Making New Year’s resolutions to exercise in the dead of winter doesn’t mean workouts need to stay indoors. With the right preparation, winter workouts can be a great way to burn extra calories and get in shape before the spring thaw.

Check weather conditions
Wind chill, the combination of low temperatures and wind, can make weather conditions too extreme for outdoor activities. If moisture is in the forecast, try to work out when temperatures are at their peak to avoid slick conditions.

Know the signs of frostbite and hypothermia
Typically, frostbite occurs on exposed skin (cheeks, nose, ears), but can also happen to covered hands and feet. Early signs include numbness, loss of feeling or a stinging sensation. Get out of the cold if frostbite is suspected and slowly begin to warm the affected areas. Avoid rubbing the areas as it could damage the skin.

Hypothermia occurs when the body’s core temperature drops abnormally low. Exposure to cold temperatures causes the body to lose heat, often faster than it can replace it. Signs include intense shivering, slurred speech, fatigue and loss of coordination.

Remember to layer
During exercise, the body creates heat. The evaporation of sweat creates a cooling effect and in the winter can leave you feeling chilled. Adding and removing layers during workouts helps maintain a healthy balance of hot and cool.

For a first layer, use a thin synthetic material like polypropylene to help draw sweat away from the body. Avoid using cotton as it can stay wet next to the skin.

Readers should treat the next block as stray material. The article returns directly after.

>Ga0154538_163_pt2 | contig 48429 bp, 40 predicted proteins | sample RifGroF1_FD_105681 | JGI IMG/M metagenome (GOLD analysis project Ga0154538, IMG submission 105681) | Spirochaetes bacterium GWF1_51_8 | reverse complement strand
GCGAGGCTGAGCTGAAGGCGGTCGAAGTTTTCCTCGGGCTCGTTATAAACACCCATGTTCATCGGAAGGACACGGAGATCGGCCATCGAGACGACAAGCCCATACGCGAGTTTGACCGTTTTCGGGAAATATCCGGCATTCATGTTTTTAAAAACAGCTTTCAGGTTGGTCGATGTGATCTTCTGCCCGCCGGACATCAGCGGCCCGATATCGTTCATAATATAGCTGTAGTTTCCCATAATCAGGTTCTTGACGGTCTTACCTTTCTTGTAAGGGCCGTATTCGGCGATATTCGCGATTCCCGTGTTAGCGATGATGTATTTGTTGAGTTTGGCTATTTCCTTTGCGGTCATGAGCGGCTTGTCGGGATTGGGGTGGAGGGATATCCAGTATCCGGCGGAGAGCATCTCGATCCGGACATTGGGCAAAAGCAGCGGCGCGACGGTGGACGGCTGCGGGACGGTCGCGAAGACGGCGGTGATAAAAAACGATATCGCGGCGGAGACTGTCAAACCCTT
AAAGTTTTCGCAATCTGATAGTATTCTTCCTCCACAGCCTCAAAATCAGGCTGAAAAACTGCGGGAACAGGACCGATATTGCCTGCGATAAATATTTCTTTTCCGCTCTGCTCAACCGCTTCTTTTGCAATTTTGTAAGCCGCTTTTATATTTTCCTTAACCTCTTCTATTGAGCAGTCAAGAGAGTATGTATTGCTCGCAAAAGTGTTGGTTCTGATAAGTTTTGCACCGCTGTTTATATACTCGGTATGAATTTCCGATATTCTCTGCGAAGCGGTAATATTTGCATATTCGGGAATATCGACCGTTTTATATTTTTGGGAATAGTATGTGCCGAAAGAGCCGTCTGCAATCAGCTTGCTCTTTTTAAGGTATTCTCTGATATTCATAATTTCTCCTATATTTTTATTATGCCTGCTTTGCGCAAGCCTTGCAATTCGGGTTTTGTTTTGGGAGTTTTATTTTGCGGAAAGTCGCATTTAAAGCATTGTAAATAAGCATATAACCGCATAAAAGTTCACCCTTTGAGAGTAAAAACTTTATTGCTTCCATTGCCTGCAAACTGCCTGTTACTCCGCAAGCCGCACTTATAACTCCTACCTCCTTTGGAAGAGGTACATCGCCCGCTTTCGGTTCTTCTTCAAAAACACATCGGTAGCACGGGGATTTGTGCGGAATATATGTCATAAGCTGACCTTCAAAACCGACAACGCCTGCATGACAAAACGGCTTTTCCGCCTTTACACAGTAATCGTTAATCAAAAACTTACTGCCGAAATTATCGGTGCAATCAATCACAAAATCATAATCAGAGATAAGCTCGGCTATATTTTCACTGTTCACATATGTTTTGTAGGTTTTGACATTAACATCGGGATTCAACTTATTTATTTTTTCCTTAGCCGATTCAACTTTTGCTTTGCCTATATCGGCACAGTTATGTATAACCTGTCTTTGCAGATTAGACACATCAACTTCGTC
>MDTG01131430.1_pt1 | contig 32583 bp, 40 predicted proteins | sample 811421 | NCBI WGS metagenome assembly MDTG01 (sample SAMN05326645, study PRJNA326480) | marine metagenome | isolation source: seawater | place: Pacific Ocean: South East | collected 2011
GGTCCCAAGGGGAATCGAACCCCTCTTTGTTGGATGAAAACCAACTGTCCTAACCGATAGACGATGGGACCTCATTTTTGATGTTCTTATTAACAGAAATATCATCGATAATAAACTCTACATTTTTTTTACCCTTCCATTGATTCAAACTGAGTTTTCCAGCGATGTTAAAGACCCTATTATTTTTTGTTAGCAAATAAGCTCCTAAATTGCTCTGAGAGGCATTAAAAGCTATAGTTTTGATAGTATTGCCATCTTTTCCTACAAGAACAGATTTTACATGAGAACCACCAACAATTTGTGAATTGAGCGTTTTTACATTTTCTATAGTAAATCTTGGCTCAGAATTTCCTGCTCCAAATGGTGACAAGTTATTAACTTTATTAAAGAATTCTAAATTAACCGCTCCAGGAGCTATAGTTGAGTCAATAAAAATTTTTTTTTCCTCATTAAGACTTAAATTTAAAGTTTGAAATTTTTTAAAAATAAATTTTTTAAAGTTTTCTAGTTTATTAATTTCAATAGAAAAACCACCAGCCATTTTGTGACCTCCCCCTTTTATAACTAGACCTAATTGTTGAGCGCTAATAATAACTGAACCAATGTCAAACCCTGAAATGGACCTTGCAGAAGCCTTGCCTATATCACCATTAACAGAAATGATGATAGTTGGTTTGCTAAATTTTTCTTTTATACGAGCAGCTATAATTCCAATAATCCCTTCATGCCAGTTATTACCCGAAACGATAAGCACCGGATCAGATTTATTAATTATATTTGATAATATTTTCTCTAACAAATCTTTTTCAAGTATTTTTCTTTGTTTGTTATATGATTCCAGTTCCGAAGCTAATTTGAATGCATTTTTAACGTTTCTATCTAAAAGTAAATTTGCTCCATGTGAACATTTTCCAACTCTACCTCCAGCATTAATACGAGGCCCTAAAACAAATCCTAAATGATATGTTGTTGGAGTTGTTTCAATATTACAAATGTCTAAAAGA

Add a middle layer of fleece or wool for insulation and a breathable, waterproof outer layer to help protect against the elements.

Protect extremities
When exposed to cold, the body tends to concentrate its heat on the core, making the head, hands and feet susceptible to frostbite. To protect your head, consider wearing a scarf or ski mask to protect your face and a hat or headband to cover your ears and head.

Layer gloves the same way you do your body, with a sweat-wicking material first and then a thicker fleece or wool glove on the outside. Consider buying shoes a half-size larger to compensate for thicker, thermal socks or for when you double socks.

Chose the right gear
Use sunscreen, even on cold and cloudy days. Tinted glasses come in handy when walking while snow is on the ground to help protect against glare. Hiking boots are ideal footwear, protecting ankles and providing good tread to help prevent falls. Also, choose reflective, light-colored clothing to help make you visible to drivers.